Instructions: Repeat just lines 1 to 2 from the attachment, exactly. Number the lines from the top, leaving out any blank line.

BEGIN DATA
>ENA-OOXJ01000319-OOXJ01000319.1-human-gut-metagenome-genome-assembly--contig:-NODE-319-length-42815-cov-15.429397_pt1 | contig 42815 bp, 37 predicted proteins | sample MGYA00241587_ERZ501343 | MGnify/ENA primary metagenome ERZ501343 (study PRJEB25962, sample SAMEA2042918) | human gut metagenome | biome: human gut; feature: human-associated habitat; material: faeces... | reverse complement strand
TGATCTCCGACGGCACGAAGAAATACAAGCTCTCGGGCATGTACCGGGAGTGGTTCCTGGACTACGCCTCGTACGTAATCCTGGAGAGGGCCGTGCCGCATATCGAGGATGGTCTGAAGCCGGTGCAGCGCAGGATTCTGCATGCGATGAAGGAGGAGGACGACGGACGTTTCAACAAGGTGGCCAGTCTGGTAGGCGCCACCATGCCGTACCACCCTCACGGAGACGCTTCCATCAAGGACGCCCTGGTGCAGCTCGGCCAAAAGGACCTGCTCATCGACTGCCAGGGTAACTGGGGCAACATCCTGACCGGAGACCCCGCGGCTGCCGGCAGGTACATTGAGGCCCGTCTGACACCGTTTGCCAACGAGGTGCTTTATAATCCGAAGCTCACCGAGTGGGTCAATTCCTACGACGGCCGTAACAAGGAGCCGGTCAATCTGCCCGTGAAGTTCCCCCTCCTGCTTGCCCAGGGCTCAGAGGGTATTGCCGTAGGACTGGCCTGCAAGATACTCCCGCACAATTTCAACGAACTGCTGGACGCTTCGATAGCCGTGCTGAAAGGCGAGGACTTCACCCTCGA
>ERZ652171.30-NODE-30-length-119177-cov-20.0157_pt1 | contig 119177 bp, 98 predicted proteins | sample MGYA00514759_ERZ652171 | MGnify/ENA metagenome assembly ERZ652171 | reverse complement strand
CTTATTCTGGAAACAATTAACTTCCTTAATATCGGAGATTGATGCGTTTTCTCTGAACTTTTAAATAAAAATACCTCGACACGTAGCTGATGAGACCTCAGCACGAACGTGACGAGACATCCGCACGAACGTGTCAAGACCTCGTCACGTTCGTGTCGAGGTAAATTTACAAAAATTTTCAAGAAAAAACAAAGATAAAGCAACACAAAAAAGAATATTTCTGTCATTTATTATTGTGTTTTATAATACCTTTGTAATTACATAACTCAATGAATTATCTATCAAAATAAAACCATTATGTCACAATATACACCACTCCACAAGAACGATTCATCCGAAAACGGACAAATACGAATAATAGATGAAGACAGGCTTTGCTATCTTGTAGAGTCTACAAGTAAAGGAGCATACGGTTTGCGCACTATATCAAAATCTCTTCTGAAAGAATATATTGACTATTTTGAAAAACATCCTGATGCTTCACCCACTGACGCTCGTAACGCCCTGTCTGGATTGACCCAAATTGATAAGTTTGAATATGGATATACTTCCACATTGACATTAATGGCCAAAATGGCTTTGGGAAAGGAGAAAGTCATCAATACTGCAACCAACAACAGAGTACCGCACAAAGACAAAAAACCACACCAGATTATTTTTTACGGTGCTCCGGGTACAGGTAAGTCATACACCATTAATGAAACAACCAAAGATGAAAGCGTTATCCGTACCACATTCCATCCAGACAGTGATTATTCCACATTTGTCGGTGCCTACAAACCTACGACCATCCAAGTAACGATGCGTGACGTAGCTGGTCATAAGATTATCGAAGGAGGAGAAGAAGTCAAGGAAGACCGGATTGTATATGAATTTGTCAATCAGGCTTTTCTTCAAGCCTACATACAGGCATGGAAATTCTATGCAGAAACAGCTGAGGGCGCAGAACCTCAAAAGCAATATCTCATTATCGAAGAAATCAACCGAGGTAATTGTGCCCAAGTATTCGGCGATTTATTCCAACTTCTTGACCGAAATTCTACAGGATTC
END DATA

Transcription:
>ENA-OOXJ01000319-OOXJ01000319.1-human-gut-metagenome-genome-assembly--contig:-NODE-319-length-42815-cov-15.429397_pt1 | contig 42815 bp, 37 predicted proteins | sample MGYA00241587_ERZ501343 | MGnify/ENA primary metagenome ERZ501343 (study PRJEB25962, sample SAMEA2042918) | human gut metagenome | biome: human gut; feature: human-associated habitat; material: faeces... | reverse complement strand
TGATCTCCGACGGCACGAAGAAATACAAGCTCTCGGGCATGTACCGGGAGTGGTTCCTGGACTACGCCTCGTACGTAATCCTGGAGAGGGCCGTGCCGCATATCGAGGATGGTCTGAAGCCGGTGCAGCGCAGGATTCTGCATGCGATGAAGGAGGAGGACGACGGACGTTTCAACAAGGTGGCCAGTCTGGTAGGCGCCACCATGCCGTACCACCCTCACGGAGACGCTTCCATCAAGGACGCCCTGGTGCAGCTCGGCCAAAAGGACCTGCTCATCGACTGCCAGGGTAACTGGGGCAACATCCTGACCGGAGACCCCGCGGCTGCCGGCAGGTACATTGAGGCCCGTCTGACACCGTTTGCCAACGAGGTGCTTTATAATCCGAAGCTCACCGAGTGGGTCAATTCCTACGACGGCCGTAACAAGGAGCCGGTCAATCTGCCCGTGAAGTTCCCCCTCCTGCTTGCCCAGGGCTCAGAGGGTATTGCCGTAGGACTGGCCTGCAAGATACTCCCGCACAATTTCAACGAACTGCTGGACGCTTCGATAGCCGTGCTGAAAGGCGAGGACTTCACCCTCGA